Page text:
Opinion: One’s not enough

Costa and I found ourselves together this week on a Land Rover event in Spain, and we enjoyed a decent lunch at the Les Comes Estate somewhere north-west of Barcelona. This is a huge place, with dusty trails heading every which way through the Spanish hills, where anyone with enough cash can put Land Rovers through their off-road paces.

After the meal, we walked down to our SUV and there, just off the main entrance, was a stone-walled room with seven dirt bikes, just parked. We froze. These were no ordinary dirt bikes. These were old Montesas and Bultacos and even an Ossa Mick Andrews Replica, all clean but apparently well-used.

“Those are Pep’s bikes,” said our Land Rover host. “He’s got some more next door. Would you like to see them?”

Well, duh! And there, in an adjoining stone room, were another dozen or so motorcycles, with some Fantics and Riejus among them. Each one looked as if Pep Vila, Spanish Enduro champion of the early 1980s, had just been for a ride, washed it off, and parked it ready for the next day.

Pep’s company manages the property, but he wasn’t around for us to meet, and we were being pressed to get back in the SUV to hit the trails. We never got to learn of how or why he maintains this unsung collection, but we did think about those people we know with collections of their own. Costa told me of his friend Carl, who has 38 Japanese bikes from the 1980s and, once a year, invites a dozen of his friends to come ride the best of them.

Probably the finest collection in Canada is owned by Bar Hodgson, who for many years owned and ran the Motorcycle Supershow every January in Toronto. He still brings some of his immaculate bikes to the show, and this year, he gave CMG a tour of his favourites. Take a look at them here.

Bar Hodgson aboard his Hagon-framed drag bike. He has a Vincent engine destined for this machine in the future.

Perhaps the most famous private collection is owned by Jay Leno, who once gave me a tour through the five warehouses that house his 200 cars and bikes in Los Angeles. He only collects “interesting” or historically relevant vehicles, and the highlight of my tour was when I got to help push him back into the warehouse on the jet-powered motorcycle he’d just demonstrated in the driveway. The turbine had to be shut off and allowed to cool before it could be handled; Jay said that one time, he revved it while waiting at some traffic lights and it melted the plastic bumper of a car that was waiting too closely behind.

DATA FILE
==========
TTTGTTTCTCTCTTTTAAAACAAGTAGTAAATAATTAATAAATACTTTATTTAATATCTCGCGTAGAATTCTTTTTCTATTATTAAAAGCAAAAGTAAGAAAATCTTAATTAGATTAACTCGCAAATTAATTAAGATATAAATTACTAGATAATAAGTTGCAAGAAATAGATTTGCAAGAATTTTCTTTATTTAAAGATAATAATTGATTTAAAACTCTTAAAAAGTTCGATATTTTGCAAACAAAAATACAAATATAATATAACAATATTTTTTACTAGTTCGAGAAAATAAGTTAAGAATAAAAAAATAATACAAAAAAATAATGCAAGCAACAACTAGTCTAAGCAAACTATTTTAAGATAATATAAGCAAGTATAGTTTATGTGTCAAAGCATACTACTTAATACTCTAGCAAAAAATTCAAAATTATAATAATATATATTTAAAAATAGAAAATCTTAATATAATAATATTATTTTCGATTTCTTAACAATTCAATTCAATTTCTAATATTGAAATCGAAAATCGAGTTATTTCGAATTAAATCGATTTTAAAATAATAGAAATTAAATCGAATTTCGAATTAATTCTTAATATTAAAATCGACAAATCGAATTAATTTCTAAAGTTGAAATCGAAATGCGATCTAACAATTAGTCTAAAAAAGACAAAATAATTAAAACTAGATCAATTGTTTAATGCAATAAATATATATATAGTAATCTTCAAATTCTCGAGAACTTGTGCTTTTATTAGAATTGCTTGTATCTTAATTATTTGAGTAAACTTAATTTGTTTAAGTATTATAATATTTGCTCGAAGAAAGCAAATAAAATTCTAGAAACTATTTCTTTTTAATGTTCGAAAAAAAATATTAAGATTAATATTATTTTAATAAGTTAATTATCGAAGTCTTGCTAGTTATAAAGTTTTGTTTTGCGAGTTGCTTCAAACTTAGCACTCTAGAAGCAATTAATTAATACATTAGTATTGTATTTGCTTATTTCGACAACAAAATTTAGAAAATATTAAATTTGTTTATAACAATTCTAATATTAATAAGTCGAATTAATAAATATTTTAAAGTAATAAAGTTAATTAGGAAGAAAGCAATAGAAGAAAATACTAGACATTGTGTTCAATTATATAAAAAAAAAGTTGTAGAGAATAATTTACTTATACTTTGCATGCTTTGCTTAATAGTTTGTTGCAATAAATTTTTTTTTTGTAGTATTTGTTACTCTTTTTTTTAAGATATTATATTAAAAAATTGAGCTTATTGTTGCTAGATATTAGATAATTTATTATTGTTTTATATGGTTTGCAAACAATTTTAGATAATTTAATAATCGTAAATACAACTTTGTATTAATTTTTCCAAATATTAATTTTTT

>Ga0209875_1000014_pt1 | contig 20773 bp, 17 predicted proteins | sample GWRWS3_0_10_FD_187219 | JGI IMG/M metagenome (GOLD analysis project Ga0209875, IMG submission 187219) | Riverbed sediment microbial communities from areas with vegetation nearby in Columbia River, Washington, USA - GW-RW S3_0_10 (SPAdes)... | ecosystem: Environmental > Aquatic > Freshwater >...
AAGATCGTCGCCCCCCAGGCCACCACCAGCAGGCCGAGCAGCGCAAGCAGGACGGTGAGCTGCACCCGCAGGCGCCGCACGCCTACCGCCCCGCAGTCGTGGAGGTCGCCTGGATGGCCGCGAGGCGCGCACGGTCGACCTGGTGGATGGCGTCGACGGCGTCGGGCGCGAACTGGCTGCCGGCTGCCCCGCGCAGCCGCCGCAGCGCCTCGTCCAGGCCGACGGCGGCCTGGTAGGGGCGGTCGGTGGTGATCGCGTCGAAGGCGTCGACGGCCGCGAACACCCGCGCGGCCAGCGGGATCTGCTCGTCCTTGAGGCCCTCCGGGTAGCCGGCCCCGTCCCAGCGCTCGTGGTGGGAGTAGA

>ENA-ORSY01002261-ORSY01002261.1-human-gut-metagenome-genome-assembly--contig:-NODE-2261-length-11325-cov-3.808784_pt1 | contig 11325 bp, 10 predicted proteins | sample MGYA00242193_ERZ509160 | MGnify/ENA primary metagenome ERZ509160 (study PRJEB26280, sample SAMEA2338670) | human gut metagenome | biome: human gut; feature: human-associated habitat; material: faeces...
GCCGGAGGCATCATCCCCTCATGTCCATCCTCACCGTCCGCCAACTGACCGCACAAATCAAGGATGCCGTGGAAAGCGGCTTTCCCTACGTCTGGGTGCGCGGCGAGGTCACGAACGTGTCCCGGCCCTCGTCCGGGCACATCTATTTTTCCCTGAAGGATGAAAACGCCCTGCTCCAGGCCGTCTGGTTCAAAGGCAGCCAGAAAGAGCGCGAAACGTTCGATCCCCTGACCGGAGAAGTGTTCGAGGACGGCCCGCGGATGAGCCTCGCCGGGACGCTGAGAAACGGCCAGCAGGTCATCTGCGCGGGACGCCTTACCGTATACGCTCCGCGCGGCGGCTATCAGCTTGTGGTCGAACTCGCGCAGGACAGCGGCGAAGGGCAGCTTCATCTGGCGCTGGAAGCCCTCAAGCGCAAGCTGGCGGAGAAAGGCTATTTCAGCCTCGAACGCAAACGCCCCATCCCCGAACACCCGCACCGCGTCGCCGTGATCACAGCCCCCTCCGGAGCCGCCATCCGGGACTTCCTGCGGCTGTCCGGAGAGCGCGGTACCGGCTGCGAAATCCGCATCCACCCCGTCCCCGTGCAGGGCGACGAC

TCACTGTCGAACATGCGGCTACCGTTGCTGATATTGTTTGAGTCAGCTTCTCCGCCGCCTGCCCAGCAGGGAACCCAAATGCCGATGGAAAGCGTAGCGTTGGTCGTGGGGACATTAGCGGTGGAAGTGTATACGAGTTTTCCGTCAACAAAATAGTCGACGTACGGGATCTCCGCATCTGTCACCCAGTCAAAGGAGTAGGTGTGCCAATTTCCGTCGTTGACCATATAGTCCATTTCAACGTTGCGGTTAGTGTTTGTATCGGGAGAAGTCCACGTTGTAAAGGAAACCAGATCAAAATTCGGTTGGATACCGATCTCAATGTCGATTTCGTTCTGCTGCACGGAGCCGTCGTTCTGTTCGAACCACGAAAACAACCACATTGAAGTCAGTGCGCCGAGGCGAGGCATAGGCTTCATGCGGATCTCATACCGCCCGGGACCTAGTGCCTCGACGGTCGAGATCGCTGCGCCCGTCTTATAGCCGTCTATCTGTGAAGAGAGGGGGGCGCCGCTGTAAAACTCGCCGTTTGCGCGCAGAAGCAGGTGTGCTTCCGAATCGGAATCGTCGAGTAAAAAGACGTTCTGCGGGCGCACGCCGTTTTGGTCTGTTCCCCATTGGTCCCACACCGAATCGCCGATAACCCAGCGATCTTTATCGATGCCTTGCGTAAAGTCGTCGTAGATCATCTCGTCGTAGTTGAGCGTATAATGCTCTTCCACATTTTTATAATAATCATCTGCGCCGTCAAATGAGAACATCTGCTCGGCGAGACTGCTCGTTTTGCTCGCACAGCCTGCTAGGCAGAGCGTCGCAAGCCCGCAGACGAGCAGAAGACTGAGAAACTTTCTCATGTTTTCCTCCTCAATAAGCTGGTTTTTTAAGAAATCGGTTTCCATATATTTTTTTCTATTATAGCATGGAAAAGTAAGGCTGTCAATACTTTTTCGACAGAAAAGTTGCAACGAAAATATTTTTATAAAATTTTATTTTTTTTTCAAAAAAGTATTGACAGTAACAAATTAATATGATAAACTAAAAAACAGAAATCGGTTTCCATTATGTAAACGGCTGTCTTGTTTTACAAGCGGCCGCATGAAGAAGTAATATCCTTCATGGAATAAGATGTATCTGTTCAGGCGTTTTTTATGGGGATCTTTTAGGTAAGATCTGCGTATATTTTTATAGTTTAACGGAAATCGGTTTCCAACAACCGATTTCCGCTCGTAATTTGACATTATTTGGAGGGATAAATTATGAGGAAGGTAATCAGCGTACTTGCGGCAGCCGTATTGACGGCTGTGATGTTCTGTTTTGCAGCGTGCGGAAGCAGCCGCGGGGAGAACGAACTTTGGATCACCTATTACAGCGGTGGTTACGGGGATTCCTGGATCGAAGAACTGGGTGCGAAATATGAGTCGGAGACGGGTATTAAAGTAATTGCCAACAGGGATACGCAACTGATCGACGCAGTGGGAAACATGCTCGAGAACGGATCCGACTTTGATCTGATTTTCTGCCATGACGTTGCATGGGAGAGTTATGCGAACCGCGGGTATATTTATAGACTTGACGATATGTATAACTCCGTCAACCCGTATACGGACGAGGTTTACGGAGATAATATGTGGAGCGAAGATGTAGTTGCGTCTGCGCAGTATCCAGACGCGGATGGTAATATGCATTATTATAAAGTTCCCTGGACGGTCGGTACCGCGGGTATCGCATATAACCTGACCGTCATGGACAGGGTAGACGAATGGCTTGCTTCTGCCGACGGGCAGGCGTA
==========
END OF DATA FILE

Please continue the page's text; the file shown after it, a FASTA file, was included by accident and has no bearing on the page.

The Y2K is powered by a helicopter engine and makes 350 hp.

Like Jay, but in a much more wide-eyed way, I was like a kid at Disneyland. There was really only one bike I wanted to see: a Van Veen rotary-powered motorcycle. When I was a teenager, I had a poster above my bed of Blondie’s Debbie Harry draped across a Van Veen, wearing leopard skin pants, posed just so. I’ve never seen one in the metal. “Do you have a Van Veen?” I asked Jay, just as he was about to wander off and talk to someone else. “Yeah, I think so,” he said. “It’ll be in the back somewhere.”

Jay’s chief custodian – yes, he employs a chief custodian – knew exactly what I was talking about. The Van Veen was hand-built by a Dutch entrepreneur in the 1970s and used a rotary engine, but was heavy and expensive and its production quickly floundered. “Jay doesn’t have a Van Veen,” he said. “That was a stupid bike anyway. But I remember that poster. Quite the poster.”

Debbie Harry in the poster that had pride of place in Mark’s bedroom.

I think we all have one special bike that we’d love to own. For me, it’s a Honda CBX because I remember seeing one power up the street once and it looked and sounded incredible with its six-cylinder engine. It’s far too fussy to maintain, though, with its 24 finicky valves, so I’d only own it if I had plenty of spare time.

Maybe instead it would be an original Moto Guzzi Le Mans, the first exotic bike I ever got to sit on, or an original Suzuki GS750, the first bike I ever rode on as a passenger and which scared me senseless. Or a Norton Commando 850 because it’s just so great, or a Triumph Thruxton, or even a Wankel-powered Suzuki, just because.

As it is, I own and ride a Harley-Davidson that I bought with the money I earned from writing a book, and I also own the original Suzuki DR600, more than 30 years old now, that first took me across North America and instilled a wanderlust that’s never faded. I’ll never sell them.

So I can understand why people maintain collections of motorcycles. Pep’s collection didn’t look too valuable, but it seemed well chosen and carefully maintained, and lovingly used on a fabulous property. Maybe one day I’ll have something similar with my own choice of bikes, each one special for some uniquely personal reason. And on the wall, looking over them all from a poster, will be Debbie Harry in those leopard skin pants, forever young.

That Van Veen looks like a big lunk. Debbie Harry, however…


  1. Well, it uses fewer resources than multiple cars. Leno really is the ultimate collector Boomer. Screw future generations, I want ma cool stuff! With his oversized home and a garage that’s really his own museum. When Boomers finally chuck it in, the market will be flooded with cars and bikes and there will too few Gen-Xers and Millennials interested and prices should plummet in theory.

  2. In the opening shot that looks like a Montessa Cota 348… brings back memories; I had one many years ago. The third pic shows a sweet green and white Ossa. The friend who convinced me to buy the Montessa rode one.
    I was never any good at trials but I had a ton of fun.

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